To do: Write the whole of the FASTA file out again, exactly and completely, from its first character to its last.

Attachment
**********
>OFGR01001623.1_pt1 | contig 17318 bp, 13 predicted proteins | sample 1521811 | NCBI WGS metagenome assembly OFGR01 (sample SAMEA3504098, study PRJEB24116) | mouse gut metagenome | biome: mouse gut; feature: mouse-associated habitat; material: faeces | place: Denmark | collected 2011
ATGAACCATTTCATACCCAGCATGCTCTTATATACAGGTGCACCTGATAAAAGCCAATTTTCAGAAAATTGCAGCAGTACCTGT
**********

>OFGR01001623.1_pt1 | contig 17318 bp, 13 predicted proteins | sample 1521811 | NCBI WGS metagenome assembly OFGR01 (sample SAMEA3504098, study PRJEB24116) | mouse gut metagenome | biome: mouse gut; feature: mouse-associated habitat; material: faeces | place: Denmark | collected 2011
ATGAACCATTTCATACCCAGCATGCTCTTATATACAGGTGCACCTGATAAAAGCCAATTTTCAGAAAATTGCAGCAGTACCTGT